address the bishops say: was doing nothing in Egypt. To politely request people to “We hold with unabated tenacity to the oft-repeated statement wait for the conclusion of a work which was neither defined that total abstinence is the only safety for the individuai, and that nor begun, was one of those impertinences which marked all complete legal prohibition of the traffic is the urgent duty of the State. the acts of Lord Salisbury, and which, when addressed to We rejoice in every step of progress towards the attainment of these foreigners, were highly relished by his fellow-countrymen. We

ends. In our judgment the saloon is an unmixed evil, full of diabolare justified in hoping that, at least, Mr. Gladstone will not ism, a disgrace to our civilization, the chief corrupter of political laugh at us. The arrangement to which I have alluded was action, and a continued menace to the order of society and to the impossible for his predecessor, but will be possible for the new

peace and purity of our homes. We exhort all our people to encourPremier as soon as Ireland and the Labor Party shall give him

age every repression and limitation of the business, and to keep a stcady

eye to its total extirpation." a chance to breathe.

The General Conference, the only law-making body of the

Church, declared :

"We do not presume to dictate the political conduct of our people, BISHOP CYRUS D. Foss, D.D., LL.D., OF THE METHODIST

but we do record our deliberate judgment that no political party has EPISCOPAL CHURCH.

a right to expect, nor ought it to receive, the support of Christian North American Review, New York, November.

men so long as it stands committed to the license policy, or refuses to HE Christian ministry must incarnate and voice the best

put itself on record in an attitude of open hostility to the saloon.” conscience of the age, not shrinking when the sins to be This last declaration was also adopted, with slight verbal denounced are intrenched behind political barricades, but changes, by the recent General Assembly of the Presbyterian holding up the sins of rulers to merciless rebuke because of Church. their far-reaching and signally destructive influence. A These two well-considered deliverances of two of the most minister's duty to defend truth and justice is intensified by influential branches of the Church in America show the attithe circumstance that the awful form of a resistless tyrant con tude they feel bound in conscience to hold towards an immense fronts him, while sundry millions of his fellow-creatures are in moral evil whose defenders perpetually thrust it into politics duced by demagogues to try to make evil good by their ballots. to be sanctioned and guarded, and which neither of the great An inward voice from which there is no appeal requires him to political parties dares attack. Good men must hate it; the “obey God rather than men,” and to persuade all he can to pulpit must thunder against it—all the more because so many join him in such obedience.

politicians try to laugh it out of the way as a trifle, a mere It is strange, indeed, how widespread and persistent is the “moral sentiment." notion that politics and religion may of right be entirely dis Half a century ago there was another “moral sentiment,” severed from each other—that they necessarily occupy different similarly derided, but terribly persistent. Statesmen and parterritories of human thought and life. Especially has it been ties went down before its resistless march. It gave birth to held that the pulpit should be blandly blind to the strises of Garrison and Phillips and John Brown, to “Uncle Tom's


Cabin," and Whittier and Lowell, to Abraham Lincoln and the progress promoted by the other party, shall, as far as possible, Emancipation Proclamation.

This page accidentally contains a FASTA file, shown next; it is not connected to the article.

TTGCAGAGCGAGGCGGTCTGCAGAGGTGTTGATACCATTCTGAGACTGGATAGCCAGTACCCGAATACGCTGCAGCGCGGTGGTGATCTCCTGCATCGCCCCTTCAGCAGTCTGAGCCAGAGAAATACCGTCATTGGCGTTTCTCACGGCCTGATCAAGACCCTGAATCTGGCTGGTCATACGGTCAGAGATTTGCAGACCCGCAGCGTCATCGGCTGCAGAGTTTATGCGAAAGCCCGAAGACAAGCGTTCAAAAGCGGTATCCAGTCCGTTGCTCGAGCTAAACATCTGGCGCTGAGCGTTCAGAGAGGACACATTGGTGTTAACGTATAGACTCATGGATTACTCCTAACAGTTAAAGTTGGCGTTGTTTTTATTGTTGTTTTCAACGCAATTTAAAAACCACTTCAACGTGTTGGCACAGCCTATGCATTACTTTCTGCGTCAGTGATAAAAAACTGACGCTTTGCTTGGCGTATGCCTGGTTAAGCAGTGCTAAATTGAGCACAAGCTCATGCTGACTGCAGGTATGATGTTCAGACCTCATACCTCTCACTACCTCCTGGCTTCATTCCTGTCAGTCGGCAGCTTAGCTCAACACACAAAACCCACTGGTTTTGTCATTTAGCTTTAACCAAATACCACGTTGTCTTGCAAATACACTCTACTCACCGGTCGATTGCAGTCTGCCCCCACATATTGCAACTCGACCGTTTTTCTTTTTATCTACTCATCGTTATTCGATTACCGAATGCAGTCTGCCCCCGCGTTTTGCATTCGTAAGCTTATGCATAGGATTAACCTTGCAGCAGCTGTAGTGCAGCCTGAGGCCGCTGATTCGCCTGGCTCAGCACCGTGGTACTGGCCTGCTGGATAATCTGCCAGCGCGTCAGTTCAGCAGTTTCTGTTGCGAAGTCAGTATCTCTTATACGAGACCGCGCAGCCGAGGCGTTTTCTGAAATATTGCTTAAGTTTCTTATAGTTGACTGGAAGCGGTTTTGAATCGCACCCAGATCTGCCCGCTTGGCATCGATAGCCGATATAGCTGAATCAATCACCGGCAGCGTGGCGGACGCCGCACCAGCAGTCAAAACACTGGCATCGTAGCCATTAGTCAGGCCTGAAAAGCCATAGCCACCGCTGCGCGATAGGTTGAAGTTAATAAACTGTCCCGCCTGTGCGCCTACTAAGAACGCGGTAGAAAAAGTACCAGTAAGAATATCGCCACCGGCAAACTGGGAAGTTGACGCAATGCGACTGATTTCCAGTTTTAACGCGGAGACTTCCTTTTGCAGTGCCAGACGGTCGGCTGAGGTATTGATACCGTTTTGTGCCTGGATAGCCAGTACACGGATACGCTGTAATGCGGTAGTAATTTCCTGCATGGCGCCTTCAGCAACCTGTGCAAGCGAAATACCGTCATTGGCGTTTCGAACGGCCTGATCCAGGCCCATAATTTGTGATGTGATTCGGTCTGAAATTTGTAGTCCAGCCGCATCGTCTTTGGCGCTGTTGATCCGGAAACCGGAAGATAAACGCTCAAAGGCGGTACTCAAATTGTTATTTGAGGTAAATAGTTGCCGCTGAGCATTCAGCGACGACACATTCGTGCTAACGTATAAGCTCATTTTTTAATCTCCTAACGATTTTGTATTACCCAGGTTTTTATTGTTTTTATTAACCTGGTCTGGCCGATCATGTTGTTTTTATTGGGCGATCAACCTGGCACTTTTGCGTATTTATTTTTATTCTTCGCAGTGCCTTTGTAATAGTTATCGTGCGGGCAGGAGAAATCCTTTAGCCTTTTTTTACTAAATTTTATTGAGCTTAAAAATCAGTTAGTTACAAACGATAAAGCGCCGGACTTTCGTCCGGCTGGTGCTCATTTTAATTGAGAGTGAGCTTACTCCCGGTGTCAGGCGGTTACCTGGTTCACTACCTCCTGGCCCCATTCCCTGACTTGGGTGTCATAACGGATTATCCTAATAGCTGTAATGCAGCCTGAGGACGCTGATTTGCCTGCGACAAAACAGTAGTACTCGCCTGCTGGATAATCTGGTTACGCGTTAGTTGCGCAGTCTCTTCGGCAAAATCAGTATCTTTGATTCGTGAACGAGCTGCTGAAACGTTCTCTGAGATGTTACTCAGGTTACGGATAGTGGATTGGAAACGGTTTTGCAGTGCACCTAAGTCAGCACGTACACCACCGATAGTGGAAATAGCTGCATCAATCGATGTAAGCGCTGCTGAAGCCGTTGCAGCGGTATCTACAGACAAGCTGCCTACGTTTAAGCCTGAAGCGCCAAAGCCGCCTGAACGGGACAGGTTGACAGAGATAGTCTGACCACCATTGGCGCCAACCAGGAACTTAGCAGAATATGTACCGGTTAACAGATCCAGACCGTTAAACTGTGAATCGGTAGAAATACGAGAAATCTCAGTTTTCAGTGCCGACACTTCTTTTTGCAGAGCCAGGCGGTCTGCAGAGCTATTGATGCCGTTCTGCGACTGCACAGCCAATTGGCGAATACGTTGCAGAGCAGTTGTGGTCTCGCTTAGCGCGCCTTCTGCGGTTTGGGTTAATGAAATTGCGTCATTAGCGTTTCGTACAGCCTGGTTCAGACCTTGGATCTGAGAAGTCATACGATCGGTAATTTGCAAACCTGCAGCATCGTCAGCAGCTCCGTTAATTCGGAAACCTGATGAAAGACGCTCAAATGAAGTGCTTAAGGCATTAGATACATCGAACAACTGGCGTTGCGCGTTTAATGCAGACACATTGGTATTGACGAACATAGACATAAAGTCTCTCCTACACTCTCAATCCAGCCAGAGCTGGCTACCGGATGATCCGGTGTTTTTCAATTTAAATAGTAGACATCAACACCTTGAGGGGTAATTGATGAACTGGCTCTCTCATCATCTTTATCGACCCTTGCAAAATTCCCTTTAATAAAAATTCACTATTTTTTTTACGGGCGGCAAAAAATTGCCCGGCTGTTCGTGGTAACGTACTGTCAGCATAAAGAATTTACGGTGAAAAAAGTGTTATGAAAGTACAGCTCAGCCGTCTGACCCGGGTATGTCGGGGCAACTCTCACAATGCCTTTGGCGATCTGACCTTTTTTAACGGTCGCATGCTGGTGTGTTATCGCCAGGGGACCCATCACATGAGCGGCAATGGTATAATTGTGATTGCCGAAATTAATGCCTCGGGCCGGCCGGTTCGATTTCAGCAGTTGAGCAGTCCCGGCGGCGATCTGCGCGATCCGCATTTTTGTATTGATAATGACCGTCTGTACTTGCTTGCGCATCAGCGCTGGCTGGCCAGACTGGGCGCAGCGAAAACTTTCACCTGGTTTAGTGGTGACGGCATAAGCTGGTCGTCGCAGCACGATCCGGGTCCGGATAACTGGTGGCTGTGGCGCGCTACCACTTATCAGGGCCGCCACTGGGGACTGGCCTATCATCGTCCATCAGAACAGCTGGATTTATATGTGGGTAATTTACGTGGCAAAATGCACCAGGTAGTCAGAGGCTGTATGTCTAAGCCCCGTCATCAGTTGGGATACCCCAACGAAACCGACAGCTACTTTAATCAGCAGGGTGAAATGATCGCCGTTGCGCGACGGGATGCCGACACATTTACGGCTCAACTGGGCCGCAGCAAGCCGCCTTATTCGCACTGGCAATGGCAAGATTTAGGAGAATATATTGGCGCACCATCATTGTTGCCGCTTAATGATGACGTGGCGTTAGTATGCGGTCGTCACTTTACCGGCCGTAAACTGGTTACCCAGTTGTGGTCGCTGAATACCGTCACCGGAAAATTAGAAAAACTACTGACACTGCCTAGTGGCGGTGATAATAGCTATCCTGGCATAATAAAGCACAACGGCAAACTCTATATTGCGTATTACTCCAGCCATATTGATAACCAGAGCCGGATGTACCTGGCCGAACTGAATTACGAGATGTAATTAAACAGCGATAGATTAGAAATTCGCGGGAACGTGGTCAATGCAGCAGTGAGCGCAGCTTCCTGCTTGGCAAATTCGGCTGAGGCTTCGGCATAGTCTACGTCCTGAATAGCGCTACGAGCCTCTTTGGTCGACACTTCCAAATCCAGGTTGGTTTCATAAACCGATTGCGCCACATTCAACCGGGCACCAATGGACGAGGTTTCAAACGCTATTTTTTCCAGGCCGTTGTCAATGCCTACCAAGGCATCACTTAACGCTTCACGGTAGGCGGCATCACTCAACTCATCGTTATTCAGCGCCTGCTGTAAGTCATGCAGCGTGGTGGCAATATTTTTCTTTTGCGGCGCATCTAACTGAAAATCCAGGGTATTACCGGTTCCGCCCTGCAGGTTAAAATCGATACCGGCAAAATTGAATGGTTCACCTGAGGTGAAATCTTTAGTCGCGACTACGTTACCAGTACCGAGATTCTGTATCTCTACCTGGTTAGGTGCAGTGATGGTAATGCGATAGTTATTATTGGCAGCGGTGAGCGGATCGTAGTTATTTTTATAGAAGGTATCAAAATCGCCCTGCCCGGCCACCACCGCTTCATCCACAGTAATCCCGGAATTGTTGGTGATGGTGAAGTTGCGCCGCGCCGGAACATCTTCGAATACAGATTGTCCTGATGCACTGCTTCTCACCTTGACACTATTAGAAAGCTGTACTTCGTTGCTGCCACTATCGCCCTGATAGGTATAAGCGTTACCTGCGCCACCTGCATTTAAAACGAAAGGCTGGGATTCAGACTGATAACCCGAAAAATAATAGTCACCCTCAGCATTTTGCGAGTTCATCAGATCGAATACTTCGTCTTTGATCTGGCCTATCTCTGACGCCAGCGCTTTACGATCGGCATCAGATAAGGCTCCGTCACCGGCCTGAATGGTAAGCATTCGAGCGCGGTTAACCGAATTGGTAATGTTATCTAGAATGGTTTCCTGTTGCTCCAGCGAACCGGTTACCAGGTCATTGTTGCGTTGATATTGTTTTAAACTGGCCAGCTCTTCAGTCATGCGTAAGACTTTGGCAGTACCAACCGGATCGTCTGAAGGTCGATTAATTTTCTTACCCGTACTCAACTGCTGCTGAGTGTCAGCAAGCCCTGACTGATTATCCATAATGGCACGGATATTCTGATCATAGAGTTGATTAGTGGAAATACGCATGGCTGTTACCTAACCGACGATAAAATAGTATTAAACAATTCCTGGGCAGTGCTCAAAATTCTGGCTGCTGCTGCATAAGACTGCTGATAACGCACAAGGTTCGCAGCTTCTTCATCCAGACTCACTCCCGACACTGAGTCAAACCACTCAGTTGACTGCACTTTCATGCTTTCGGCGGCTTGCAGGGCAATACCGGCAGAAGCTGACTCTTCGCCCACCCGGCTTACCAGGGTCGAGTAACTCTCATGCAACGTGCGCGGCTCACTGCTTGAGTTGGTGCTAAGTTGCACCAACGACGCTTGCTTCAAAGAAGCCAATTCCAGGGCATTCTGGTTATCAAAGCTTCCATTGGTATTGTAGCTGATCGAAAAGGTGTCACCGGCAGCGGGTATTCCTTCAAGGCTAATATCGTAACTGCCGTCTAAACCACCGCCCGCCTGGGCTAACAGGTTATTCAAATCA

embody the principles of true political science. It must use Republican institutions on this continent are now confronted every means to prevent those measures from being assaults and menaced by two great and growing evils, both requiring upon liberty and property. Otcasionally we fail and the the presence of the pulpit in the political arena; the enormous country gets sick of Radical progress, and invites the Tory and unblushing corruption of many of our municipal govern- party back to office again. That is well. But we must never ments, and the frightful and widening chasm between the rich forget that place and power may be purchased at too high a and the poor, or rather, between manual laborers and their price. They would be so in the event of our regaining and employers. The individual cannot maintain his own rights. retaining office by virtue of our adoption of the policy recomThe attempt to do this was the fault of the Carnegie Company mended by Mr. Radclffe. Almost every item in his programme on that day of carnage at Homestead. The State must be the is a proposal to violate liberty or to violate property. defender of the individual, and must provide the conditions Progress of the kind wherewith Mr. Radcliffe would have for his best development. Yet Bellamyism is a delusion. The the Tory party out-Herod the Radicals—the adoption of "the State must itself become righteous by the omnipresence and principle of betterment,” his proposals with regard to Church omnipotence of moral principle. How can we expect that and school endowments, his progressive income-tax-is retroloafers, swindlers, whiskey-guzzlers, and public thieves will gression. If he had proposed to abolish the police, and to make or execute good laws ?

bring about a Restoration of Robin Hood, he would not have Municipal misgovernment has long had signal illustration in been proposing such a putting back of the clock of civilization the metropolis of the country. New York is ruled by a society as that which is involved in the programme under review. which is "not so much a political party as it is a corporation, Unfortunately the country does not seem to realize either organized in the interest of making the most possible out of what these proposed measures of “progress ” really are, or its official opportunities.” Many public officers elected by it what the consequences of them would be. It does not realize have quickly become millionaires.